Hypnosis Helps Patients Control Stress And Anxiety, UF Researchers Say
GAINESVILLE, Fla. — Hypnosis is often thought of as losing control because of the Hollywood stereotype: “Look into my eyes, you are getting sleepy and you’re falling under my spell.”
But a team of University of Florida researchers is finding that learning self-hypnosis actually gives a patient greater control over the stress, anxiety and pain of medical operations and childbirth.
A study directed by UF counseling psychologist Paul Schauble found that women who learn hypnosis before delivering babies suffer fewer complications, need less medication and are more likely to have healthier babies than are women without hypnosis.
And in an ongoing pilot study, Schauble’s preliminary results show hypnotized patients with hypertension reported being able to make lifestyle improvements that can lower blood pressure.
Schauble, who is presenting results of the studies Friday (8/4) at the American Psychological Association annual conference in Washington, D.C., said that although hypnosis has been used in medicine before, it typically has not been done in a group setting or to prepare patients for treatment as UF researchers are doing.
“Training patients in hypnosis prior to undergoing surgery is a way of helping them develop a sense of control over their stress, discomfort and anxiety,” he said. It also helps them better understand what they can do to bring about a more satisfying and rapid recovery, he said.
“We’ve found, in working with individual patients, that they often feel literally stripped of control when they go into the hospital,” he said. “The surgeon may do a good job of explaining the surgery, but patients’ anxiety may make it difficult for them to absorb or comprehend. This can result in undue apprehension that can create complications or prolonged recovery.”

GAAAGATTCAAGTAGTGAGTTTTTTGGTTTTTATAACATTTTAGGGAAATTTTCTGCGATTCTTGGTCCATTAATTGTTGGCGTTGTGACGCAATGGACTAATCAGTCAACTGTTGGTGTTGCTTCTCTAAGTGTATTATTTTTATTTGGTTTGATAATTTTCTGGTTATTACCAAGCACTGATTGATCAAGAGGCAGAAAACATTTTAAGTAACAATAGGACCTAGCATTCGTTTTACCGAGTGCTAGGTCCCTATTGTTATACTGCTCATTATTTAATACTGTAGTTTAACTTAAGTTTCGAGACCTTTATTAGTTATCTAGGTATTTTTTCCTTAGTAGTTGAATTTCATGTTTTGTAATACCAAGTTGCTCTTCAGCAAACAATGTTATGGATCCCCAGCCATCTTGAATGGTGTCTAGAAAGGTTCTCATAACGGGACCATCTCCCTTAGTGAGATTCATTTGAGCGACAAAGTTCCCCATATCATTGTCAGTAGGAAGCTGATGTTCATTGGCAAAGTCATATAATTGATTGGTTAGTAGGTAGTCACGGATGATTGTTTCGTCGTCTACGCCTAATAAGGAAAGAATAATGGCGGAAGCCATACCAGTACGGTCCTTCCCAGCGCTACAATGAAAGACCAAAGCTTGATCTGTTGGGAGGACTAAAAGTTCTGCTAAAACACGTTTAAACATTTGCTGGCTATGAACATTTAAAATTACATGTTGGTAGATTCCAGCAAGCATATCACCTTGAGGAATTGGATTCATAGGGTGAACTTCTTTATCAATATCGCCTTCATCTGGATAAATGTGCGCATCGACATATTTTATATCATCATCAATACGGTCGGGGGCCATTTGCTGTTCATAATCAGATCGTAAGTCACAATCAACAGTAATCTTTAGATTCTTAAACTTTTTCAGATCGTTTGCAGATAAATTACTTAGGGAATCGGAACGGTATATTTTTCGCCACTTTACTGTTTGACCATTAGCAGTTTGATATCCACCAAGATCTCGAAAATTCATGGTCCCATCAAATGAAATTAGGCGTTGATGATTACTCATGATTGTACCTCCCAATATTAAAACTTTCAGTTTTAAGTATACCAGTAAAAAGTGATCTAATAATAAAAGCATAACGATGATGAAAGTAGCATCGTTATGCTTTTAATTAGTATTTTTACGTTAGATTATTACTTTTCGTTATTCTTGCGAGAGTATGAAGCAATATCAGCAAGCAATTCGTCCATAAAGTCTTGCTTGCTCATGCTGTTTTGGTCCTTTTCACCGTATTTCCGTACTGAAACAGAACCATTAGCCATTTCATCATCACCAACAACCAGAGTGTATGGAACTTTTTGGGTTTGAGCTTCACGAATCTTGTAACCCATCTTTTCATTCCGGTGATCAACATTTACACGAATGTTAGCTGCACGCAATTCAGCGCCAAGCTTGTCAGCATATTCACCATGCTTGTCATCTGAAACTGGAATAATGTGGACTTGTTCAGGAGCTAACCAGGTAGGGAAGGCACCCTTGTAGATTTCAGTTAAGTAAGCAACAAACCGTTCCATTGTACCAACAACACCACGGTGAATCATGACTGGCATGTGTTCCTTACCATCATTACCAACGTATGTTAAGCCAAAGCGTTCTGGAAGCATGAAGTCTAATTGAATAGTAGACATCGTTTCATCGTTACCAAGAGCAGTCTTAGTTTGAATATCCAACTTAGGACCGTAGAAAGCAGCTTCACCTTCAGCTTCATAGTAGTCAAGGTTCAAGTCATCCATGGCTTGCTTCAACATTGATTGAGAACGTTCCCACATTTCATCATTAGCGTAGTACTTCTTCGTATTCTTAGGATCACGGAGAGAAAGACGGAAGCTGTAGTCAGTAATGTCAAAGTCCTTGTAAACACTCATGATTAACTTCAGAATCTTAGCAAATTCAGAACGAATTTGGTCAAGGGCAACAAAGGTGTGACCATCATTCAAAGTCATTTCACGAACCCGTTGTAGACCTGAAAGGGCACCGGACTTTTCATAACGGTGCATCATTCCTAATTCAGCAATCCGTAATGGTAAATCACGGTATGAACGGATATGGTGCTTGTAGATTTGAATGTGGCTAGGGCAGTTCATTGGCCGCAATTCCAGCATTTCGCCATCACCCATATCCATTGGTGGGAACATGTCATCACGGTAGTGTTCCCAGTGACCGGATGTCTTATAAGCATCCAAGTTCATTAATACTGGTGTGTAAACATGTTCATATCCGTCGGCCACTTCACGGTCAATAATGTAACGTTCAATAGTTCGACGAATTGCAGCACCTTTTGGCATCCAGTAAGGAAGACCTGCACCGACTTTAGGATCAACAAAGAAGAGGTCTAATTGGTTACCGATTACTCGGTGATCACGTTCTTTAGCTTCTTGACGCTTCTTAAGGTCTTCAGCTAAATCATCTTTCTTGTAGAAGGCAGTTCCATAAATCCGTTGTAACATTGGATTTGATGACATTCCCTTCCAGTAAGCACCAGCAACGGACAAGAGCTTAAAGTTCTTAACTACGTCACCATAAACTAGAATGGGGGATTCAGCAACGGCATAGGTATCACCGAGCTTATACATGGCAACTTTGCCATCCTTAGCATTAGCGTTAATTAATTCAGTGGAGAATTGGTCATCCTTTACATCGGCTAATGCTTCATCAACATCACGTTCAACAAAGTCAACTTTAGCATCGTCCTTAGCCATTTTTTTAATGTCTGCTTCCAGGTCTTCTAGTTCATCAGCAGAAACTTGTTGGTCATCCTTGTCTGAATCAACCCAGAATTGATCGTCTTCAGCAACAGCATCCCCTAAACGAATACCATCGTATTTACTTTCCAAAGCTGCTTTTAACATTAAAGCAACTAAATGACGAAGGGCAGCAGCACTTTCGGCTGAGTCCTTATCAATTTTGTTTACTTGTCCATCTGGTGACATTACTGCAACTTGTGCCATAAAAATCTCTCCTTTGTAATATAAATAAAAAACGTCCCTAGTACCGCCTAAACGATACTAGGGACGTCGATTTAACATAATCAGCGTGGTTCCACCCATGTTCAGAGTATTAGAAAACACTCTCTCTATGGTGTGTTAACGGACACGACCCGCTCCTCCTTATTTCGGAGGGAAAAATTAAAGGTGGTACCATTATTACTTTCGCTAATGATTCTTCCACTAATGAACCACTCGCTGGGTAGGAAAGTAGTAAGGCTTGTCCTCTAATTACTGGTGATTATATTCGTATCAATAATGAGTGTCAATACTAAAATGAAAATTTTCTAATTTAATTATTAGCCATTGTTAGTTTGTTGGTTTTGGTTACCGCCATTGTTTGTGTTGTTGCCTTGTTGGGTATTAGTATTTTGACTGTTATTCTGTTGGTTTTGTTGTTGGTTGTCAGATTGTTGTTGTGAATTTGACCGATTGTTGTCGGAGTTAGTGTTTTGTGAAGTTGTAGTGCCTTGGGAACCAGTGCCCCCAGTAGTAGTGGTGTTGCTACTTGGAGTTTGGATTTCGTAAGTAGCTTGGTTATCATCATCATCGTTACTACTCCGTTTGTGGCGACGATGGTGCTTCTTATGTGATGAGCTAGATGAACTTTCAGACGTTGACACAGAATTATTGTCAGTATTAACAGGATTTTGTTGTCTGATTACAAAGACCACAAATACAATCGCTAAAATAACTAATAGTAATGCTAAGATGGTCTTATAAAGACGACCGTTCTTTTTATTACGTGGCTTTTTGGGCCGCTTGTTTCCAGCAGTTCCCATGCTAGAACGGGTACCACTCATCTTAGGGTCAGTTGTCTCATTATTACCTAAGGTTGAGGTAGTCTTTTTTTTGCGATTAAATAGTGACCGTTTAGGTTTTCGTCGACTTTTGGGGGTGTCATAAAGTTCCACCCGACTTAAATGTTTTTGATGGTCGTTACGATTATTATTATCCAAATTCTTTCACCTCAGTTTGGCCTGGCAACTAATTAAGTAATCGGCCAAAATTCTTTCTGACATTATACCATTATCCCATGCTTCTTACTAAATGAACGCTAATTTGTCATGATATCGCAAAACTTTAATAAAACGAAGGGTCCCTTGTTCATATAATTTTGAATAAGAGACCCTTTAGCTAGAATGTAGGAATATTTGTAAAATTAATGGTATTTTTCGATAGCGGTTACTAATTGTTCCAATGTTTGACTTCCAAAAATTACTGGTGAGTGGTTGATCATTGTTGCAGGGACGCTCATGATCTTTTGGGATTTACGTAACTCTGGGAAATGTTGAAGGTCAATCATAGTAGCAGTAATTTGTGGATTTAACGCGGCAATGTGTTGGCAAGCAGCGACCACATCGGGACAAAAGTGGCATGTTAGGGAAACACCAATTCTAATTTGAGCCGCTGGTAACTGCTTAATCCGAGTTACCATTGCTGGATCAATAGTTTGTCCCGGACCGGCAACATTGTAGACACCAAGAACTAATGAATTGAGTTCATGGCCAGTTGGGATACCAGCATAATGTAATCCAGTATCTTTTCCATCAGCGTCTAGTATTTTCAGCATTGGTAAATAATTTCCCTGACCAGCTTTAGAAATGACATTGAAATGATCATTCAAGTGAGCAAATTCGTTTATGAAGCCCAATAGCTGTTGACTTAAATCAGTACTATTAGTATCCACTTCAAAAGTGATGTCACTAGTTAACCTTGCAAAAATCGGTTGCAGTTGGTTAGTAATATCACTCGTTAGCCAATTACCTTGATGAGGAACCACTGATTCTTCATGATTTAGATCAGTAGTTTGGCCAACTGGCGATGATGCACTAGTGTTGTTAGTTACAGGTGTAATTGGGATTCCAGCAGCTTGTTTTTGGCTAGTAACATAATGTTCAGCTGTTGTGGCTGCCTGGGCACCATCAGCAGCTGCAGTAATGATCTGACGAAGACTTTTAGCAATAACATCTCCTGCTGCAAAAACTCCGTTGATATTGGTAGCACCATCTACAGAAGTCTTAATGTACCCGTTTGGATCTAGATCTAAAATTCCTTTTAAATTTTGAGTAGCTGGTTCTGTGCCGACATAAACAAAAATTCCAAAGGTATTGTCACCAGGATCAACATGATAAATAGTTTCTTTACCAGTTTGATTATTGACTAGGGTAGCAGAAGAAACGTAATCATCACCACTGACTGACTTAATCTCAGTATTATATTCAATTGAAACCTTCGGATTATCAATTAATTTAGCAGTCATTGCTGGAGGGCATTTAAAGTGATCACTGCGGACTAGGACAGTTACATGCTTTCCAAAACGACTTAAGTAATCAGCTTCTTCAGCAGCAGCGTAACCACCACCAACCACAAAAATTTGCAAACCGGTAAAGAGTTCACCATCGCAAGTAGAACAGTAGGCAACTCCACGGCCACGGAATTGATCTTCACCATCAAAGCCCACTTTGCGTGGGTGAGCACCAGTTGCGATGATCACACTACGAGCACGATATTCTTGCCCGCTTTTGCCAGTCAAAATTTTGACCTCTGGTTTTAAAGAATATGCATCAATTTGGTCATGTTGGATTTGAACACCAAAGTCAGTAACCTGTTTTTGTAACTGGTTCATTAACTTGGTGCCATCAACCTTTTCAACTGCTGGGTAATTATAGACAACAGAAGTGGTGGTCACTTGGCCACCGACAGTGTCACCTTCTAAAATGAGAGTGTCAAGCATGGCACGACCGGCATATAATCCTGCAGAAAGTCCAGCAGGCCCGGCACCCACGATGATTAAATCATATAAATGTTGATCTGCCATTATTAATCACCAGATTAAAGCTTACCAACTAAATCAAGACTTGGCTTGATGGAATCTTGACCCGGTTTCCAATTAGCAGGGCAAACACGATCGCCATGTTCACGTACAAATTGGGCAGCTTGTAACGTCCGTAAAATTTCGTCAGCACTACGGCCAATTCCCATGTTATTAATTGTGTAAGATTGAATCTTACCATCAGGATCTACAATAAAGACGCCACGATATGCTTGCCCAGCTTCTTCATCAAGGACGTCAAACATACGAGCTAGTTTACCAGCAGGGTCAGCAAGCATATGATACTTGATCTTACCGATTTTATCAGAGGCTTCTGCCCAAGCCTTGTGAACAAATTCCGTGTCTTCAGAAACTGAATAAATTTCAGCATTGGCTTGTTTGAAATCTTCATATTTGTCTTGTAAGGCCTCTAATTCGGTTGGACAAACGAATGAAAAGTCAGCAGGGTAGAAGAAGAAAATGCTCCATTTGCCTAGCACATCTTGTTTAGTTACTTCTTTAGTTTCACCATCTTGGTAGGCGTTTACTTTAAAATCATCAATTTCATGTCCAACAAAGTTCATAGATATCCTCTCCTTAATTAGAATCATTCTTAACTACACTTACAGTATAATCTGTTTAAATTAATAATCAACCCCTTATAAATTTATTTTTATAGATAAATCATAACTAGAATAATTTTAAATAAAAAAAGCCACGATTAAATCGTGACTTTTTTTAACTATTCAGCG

A common technique to teach people to enter hypnosis is visual imagery, where hypnotic suggestion helps patients to imagine they are someplace else, Schauble said. For example, a patient may be induced to walk through the winter woods feeling a brisk breeze and seeing a heavy snowfall. If asked to bury their hand in the cold snow and then press it against their jaw, the patient may develop a numbness that can reduce the need for anesthesia in dental surgery, he said.
Children make excellent subjects because they spend more time using their imaginations, but with practice most adults can learn how to enter into a therapeutic hypnotic state quite easily, he said.
Schauble’s first study involved adolescents getting prenatal care at a public health clinic. A group of 20 patients who received hypnosis preparation were compared with 20 who were given supportive counseling and 20 patients in a control group who received only the standard prenatal care. None of the women who received hypnosis required surgical intervention in their deliveries, compared with 12 in the supportive counseling group and eight in the control group, he said.
“Patients who are prepared for labor and delivery in hypnosis are more likely to absorb and benefit from information because they are in a relaxed, highly focused state,” he said.
Fewer birth complications mean less need for surgical intervention or medication for the mother, and less likelihood an infant will spend time in intensive care, he said.
In his current pilot study, three of four patients using were able to reduce sodium intake, increase exercise, lose weight and better manage tension, all keys to lowering blood pressure, he said.
“It’s a small sample, but with very encouraging results,” Schauble said, adding that he plans to expand the sample group as the study continues during the next year.
People in the medical profession may not naturally think about how to involve the patient as an active partner in the treatment process, Schauble said. “Our physicians and nurses are so thoroughly trained in a variety of stunning medical technologies,” he said, “that there is less emphasis on understanding the psychology of the patient.”